In a win for defamation plaintiffs, the Massachusetts Supreme Judicial Court on Tuesday outlined new ways to get around the state’s law that protects people from anti-First Amendment lawsuits.
Great American Assurance Co. asked a Texas court Monday to rule that the company doesn’t have to defend a National Collegiate Athletic Association conference against football concussion multidistrict litigation, saying the policy doesn’t cover football and that concussions are an “expected” injury on the gridiron.
A Tenth Circuit panel on Tuesday denied a petition from Energy West Mining Co. to review a decision backing a Black Lung Benefits Act award given to a veteran miner who developed a respiratory disease, saying an administrative law judge didn’t err in considering the opinion of a doctor who said the miner’s work caused his sickness.
A former executive chef at an upscale Houston seafood restaurant has filed a suit accusing his ex-employer of not letting him out of an unenforceable noncompete agreement after turning the venue into a Tex-Mex eatery.
Nike Retail Services Inc. urged a California federal judge to reject a worker's bid to remand class allegations that Nike took money from employee paychecks to cover required uniforms, arguing Monday that the worker has not proven that under $5 million is in controversy.
A Louisiana federal judge upheld on Monday a Financial Industry Regulatory Authority arbitration panel’s decision clearing a financial services provider of liability for $80 million in damages sought by a group of Ponzi scheme victims who later claimed that the panel hadn’t given them a fair hearing.
A New York federal magistrate judge on Monday said the entirety of a ConEd employee’s discrimination and retaliation suit against the company shouldn’t be tossed, recommending instead that the weighty suit be trimmed.
Labaton Sucharow LLP has increased its Securities and Exchange Commission whistleblower practice from one partner to four with the addition, announced Tuesday, of three former SEC and Department of Justice officials.
A pair of former Lockheed Martin Corp. workers on Friday continued to accuse the company of discrimination, this time with a Louisiana federal court retaliation lawsuit claiming they were fired for reporting allegedly fraudulent billing activity under a NASA contract in violation of the False Claims Act.
An El Paso “gentlemen’s club” sued the Texas Department of Public Safety on Monday in federal court, alleging that law enforcement officers stormed the venue to see if the club and its latex-wearing dancers were trying to skirt state taxes imposed on nude entertainment.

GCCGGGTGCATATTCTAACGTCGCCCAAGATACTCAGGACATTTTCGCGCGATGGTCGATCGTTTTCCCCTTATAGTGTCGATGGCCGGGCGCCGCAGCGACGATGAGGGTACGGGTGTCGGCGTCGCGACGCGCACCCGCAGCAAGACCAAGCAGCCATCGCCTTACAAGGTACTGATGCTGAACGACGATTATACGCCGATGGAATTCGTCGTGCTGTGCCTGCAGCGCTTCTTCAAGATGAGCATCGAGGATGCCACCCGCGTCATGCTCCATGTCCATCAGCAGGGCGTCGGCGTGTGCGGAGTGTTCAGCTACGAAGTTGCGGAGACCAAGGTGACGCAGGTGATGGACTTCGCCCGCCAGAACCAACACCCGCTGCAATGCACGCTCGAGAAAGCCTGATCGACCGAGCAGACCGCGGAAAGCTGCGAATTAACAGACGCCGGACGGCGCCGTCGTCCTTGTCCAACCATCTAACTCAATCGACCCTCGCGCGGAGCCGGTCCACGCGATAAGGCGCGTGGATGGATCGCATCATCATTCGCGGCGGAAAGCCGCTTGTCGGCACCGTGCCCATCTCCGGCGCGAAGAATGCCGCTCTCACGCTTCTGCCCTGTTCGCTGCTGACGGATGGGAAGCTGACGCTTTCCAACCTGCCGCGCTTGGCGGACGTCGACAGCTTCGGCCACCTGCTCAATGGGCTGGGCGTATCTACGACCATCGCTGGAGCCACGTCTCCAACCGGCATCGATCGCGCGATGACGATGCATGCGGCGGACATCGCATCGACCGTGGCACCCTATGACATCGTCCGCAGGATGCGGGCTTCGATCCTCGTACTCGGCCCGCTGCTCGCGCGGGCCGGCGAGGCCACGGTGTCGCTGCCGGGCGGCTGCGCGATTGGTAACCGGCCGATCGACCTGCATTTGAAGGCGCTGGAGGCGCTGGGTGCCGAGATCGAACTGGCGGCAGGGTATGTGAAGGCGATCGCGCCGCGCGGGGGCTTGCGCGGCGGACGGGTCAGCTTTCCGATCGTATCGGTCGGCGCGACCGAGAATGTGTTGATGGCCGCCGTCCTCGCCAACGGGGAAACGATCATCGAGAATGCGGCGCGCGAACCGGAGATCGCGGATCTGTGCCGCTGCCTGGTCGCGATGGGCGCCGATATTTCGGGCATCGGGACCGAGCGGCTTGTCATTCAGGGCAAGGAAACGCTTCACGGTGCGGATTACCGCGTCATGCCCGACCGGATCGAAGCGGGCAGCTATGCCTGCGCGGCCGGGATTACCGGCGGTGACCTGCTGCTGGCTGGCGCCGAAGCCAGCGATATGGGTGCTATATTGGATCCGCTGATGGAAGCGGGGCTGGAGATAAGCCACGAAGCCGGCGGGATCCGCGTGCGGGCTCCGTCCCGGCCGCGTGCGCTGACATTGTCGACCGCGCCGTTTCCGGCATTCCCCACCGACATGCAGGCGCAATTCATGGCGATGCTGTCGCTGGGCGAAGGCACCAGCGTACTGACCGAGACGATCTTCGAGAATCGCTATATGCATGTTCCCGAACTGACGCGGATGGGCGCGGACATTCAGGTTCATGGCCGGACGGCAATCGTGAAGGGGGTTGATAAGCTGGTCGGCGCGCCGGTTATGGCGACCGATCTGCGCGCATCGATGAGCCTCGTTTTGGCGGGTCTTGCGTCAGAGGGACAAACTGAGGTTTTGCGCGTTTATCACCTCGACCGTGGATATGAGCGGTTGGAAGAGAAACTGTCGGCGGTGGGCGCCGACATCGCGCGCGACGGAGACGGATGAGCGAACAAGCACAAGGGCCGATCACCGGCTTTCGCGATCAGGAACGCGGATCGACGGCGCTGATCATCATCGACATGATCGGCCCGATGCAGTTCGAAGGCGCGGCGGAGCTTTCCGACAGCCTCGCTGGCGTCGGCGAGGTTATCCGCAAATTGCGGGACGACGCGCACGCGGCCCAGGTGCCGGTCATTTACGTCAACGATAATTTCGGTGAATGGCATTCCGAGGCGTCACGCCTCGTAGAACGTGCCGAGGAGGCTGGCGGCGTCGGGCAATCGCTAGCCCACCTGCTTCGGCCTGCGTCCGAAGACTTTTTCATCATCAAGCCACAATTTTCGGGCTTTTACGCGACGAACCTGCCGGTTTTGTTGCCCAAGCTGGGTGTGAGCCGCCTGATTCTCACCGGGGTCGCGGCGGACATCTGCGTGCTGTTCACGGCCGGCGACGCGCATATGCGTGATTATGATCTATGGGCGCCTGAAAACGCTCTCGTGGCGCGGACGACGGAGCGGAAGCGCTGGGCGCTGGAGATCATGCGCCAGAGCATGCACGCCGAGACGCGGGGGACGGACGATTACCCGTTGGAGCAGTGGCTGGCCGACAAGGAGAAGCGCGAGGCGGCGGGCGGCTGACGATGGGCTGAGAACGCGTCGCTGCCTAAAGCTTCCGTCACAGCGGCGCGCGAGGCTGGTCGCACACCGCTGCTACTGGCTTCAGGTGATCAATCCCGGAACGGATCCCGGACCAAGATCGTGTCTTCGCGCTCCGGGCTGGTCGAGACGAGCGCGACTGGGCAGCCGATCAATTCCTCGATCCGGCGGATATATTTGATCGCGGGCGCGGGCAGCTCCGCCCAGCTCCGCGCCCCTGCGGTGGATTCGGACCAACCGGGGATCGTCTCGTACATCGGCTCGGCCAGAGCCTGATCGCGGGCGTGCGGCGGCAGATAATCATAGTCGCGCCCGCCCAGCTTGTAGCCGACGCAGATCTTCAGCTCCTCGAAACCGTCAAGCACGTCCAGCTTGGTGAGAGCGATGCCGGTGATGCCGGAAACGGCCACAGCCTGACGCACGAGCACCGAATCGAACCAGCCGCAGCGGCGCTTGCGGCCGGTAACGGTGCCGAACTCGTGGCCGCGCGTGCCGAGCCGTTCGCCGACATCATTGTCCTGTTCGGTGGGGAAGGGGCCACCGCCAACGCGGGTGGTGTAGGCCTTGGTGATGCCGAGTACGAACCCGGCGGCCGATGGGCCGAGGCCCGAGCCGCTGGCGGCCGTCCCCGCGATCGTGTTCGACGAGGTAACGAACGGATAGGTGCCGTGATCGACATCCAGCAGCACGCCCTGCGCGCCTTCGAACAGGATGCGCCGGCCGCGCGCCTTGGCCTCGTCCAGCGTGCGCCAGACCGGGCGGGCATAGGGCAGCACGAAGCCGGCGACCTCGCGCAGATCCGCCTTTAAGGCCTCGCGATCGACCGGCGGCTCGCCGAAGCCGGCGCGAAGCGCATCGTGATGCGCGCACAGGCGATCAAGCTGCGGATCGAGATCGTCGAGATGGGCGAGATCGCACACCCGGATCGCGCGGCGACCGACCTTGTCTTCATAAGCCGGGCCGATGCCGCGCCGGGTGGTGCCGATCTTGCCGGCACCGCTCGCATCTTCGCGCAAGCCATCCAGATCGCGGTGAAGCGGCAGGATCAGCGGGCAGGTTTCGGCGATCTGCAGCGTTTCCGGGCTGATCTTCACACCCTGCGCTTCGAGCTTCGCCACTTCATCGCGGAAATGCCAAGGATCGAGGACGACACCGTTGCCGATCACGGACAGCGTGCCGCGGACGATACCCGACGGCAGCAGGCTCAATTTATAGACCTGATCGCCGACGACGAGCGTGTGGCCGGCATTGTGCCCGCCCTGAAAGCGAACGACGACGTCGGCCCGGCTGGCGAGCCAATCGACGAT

The U.S. Commodity Futures Trading Commission approved changes to its whistleblower award program on Monday to prevent confidentiality agreements from getting in the way of tips, to give tippers more time to seek a reward, and to make more information eligible for more payouts.
A Florida federal judge Monday refused to expand the scope of a five-person class of former RS&H Inc. employees she conditionally certified in an age bias suit to nearly two dozen, saying her initial determination of the class’ size was correct.
The state of New Jersey has been hit with a discrimination lawsuit in state court from three current and former deputy attorneys general alleging that, because they are African-American, they were denied promotions within a culture of “institutional racism."
Chevron USA Inc. asked a Texas federal judge Monday to prevent an ex-contractor, who it says stole over 8,000 private documents, from further disseminating the confidential and proprietary Permian Basin investment information, but said the rest of the lawsuit will be handled via alternative dispute resolution forums.
A fee-sharing deal between a Chicago personal injury firm and another lawyer is enforceable despite a failure to expressly state that both sides had a financial responsibility for the workers' compensation cases, the Illinois Supreme Court has ruled.
Poorly crafted noncompete agreements can be equally frustrating for employers and employees, but they don't have to be a headache, experts say. Here, specialists provide tips for employers and practitioners that can help keep personnel and intellectual assets secure and workplace morale high.
Sonoma Pharmaceuticals Inc. relied on a forged letter to bring a trade secrets suit against new rival Collidion Inc., so the suit should be tossed and Sonoma should be sanctioned, Collidion told a California federal judge Friday.